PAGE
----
A fascinating new NASA report explores how we might search for life on Jupiter’s moon Europa by sending a lander there.
Europa has long been of interest, as it’s believed to have a vast saltwater ocean beneath its icy surface, containing more water than there is on Earth – and possibly having the necessary conditions for life to exist.
With this in mind, NASA is planning to send a mission to Europa in the early 2020s called the Europa Multiple Flyby Mission (EMFM), which would perform 45 flybys of the moon and study it in detail from space.
But the dream has always been to actually send a lander to the surface to directly sample the moon. Last year, Congress gave NASA the funds to investigate how they would go about doing that, and NASA put together a team of 21 scientists in June 2016 to work it out.
Now, they’ve returned a report on a Europa Lander, separate to the EMFM. The in-depth report makes for fascinating reading, and we’d recommend checking it out, but we’ll run through some of the key points here.
“Europa may hold the clues to one of NASA’s long standing goals – to determine whether or not we are alone in the universe,” the report notes. “The highest-level science goal of the mission […] is to search for evidence of life on Europa.”
To do this, the lander would launch in 2024 or 2025 on NASA’s upcoming Space Launch System (SLS) rocket, with a Carrier Relay Orbiter (CRO) traveling with it to orbit above the surface and transmit data back to Earth. Owing to the intense radiation around Jupiter, the lander and orbiter would be designed to last only about 30 days.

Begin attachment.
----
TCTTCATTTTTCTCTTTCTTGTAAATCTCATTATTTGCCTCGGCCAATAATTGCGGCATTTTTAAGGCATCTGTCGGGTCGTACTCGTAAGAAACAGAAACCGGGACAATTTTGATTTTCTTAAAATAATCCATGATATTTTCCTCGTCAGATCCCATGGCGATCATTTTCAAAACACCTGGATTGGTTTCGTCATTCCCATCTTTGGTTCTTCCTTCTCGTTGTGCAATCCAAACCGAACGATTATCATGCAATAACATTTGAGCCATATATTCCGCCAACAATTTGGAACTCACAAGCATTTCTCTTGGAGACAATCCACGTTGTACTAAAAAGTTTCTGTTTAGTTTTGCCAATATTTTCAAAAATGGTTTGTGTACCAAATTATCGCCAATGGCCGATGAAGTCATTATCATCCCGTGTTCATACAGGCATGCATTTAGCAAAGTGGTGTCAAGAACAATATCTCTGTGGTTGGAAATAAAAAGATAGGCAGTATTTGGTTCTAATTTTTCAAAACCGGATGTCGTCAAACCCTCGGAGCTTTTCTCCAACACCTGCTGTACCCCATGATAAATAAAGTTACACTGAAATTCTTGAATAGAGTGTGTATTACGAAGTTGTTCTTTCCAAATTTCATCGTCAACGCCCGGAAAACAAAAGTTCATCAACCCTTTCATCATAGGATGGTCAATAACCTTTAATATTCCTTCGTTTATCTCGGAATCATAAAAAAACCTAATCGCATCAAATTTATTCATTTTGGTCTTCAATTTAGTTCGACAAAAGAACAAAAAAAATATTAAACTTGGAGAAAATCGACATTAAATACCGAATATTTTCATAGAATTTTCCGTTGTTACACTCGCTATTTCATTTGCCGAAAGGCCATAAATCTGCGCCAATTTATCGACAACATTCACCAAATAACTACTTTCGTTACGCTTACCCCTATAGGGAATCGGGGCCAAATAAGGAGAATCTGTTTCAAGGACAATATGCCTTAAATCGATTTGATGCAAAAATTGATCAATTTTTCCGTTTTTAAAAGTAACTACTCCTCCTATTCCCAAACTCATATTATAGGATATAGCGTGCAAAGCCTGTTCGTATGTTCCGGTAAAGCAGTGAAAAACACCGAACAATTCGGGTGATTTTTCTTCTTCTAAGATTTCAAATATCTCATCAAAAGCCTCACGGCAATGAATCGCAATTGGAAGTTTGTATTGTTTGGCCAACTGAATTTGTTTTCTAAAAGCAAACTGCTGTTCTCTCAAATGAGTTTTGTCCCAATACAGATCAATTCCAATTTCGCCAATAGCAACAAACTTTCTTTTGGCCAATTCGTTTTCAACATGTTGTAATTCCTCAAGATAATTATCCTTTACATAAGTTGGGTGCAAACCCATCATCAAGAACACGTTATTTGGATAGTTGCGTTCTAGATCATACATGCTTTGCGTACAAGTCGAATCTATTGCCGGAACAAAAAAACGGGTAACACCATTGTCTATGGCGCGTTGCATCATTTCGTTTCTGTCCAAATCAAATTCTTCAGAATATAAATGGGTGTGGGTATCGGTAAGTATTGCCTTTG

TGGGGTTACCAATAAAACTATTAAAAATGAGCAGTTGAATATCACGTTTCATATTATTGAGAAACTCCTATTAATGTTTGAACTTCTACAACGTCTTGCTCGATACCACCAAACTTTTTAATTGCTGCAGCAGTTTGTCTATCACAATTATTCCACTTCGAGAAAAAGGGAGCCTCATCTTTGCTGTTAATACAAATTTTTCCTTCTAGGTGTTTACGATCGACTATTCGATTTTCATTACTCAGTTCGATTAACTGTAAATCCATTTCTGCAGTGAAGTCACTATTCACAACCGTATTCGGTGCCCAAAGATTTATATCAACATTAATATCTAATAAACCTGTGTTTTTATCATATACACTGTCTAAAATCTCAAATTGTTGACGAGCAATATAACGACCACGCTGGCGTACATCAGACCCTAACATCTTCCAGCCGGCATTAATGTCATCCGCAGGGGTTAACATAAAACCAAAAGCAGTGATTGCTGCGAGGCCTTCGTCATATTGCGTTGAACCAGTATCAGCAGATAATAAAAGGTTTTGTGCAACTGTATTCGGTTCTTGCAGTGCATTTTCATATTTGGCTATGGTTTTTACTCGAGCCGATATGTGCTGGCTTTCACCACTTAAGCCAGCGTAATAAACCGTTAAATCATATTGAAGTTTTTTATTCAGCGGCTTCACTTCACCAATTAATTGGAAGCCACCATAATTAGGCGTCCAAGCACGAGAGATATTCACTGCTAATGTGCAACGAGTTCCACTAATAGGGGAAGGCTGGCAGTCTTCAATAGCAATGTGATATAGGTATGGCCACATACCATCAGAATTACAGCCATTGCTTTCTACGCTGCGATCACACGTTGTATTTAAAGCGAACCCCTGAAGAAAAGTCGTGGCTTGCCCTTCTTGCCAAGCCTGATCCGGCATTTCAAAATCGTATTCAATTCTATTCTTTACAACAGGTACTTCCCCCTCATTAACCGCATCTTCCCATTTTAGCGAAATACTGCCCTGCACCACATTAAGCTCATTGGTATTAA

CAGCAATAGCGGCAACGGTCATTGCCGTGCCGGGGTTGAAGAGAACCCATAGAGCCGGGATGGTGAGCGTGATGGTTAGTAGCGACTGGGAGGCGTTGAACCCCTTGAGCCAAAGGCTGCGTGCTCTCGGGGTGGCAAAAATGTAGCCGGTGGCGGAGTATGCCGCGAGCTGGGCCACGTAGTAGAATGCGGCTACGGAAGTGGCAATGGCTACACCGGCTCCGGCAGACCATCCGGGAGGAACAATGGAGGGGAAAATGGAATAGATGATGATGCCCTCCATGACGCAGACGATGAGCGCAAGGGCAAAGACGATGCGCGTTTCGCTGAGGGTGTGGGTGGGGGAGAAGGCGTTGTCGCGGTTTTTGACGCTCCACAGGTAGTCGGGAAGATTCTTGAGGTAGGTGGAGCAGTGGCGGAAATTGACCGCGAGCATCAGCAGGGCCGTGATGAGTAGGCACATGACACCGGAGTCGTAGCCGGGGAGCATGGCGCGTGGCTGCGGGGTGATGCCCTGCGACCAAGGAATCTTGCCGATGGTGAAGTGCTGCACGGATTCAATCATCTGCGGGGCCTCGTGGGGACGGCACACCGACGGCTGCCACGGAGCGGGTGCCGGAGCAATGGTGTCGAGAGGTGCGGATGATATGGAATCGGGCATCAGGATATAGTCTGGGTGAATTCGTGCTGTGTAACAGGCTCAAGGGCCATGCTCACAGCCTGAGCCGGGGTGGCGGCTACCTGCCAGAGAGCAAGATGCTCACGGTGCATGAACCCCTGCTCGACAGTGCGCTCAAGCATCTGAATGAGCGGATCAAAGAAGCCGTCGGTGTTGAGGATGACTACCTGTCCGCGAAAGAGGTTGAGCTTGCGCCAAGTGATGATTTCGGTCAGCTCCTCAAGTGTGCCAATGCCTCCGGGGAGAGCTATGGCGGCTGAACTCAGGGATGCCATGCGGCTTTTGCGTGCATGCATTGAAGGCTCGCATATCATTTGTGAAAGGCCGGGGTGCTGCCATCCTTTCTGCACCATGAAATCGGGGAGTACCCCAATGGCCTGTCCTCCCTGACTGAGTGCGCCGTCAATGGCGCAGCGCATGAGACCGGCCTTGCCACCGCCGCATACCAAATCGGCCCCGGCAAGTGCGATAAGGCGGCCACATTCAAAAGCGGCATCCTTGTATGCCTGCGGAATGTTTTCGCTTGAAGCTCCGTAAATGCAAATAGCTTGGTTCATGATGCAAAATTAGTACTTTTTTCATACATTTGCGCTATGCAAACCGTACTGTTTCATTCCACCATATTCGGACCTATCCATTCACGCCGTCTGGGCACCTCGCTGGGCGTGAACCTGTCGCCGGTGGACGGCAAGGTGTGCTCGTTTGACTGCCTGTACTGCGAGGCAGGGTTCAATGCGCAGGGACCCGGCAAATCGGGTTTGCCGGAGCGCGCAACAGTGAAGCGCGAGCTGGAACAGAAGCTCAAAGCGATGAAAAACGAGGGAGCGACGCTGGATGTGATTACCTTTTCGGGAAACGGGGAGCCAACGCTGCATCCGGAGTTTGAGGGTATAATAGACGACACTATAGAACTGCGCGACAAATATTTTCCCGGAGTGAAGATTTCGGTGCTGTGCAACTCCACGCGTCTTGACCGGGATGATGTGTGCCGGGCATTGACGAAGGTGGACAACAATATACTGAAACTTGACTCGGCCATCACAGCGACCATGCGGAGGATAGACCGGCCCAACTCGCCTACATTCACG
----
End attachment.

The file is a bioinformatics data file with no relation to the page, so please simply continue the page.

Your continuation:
Once on the surface, lowered there by a powered “sky crane” similar to how Curiosity landed on Mars, a suite of instruments would allow the spacecraft to study Europa and search for life. It would collect five samples from up to 10 centimeters (4 inches) below the surface using a robotic arm, analyzing them on board.
A key problem, though, is that we have no way of directly detecting life on another world. There just simply isn’t an instrument that exists that can tell you definitively if life is there or not. So instead, the lander would put together nine lines of evidence for biosignatures.
One of these would be the Microscope for Life Detection (MLD) instrument, which could find microbial cells as small as 0.2 microns in diameter, roughly the size of small bacteria on Earth. Other instruments would look for cell-like structures and work out if samples came from the ocean.
A seismic instrument, meanwhile, would measure the thickness of Europa’s ice shell and the thickness of its ocean, through “acoustic monitoring of cracking events in the ice shell.”
To keep the instruments safe from Jupiter’s radiation, weighing a total of 42.5 kilograms (93.7 pounds), they would be kept inside a vault. The only instrument not in the vault would be the Context Remote Sensing Instrument (CRSI), which would take images on the surface.
Of course, the detection of life is not a guarantee, but the scientific return of the mission would still be vast. Not least, it would tell us if Europa is a potentially habitable world, and lay the groundwork for a possible future robotic mission to explore beneath the icy surface.
“This mission would significantly advance our understanding of Europa as an ocean world, even in the absence of any definitive signs of life, and would provide the foundation for the future robotic exploration of Europa,” the report says.
“These measurements would then feed forward into designs of future robotic vehicles that would explore across the surface, or down into the subsurface.”
This would be the first direct search for life on another world since the Viking landers touched down on Mars in the 1970s. There’s no guarantee it would go ahead yet; this is merely a look at how feasible such a mission would be. NASA said it would now be “engaging the broader science community to open a discussion about [the report’s] findings.”
But there’s little doubt there is huge interest in sending a lander to Europa. In our search for life beyond Earth, this icy moon of Jupiter might be one of our best bets.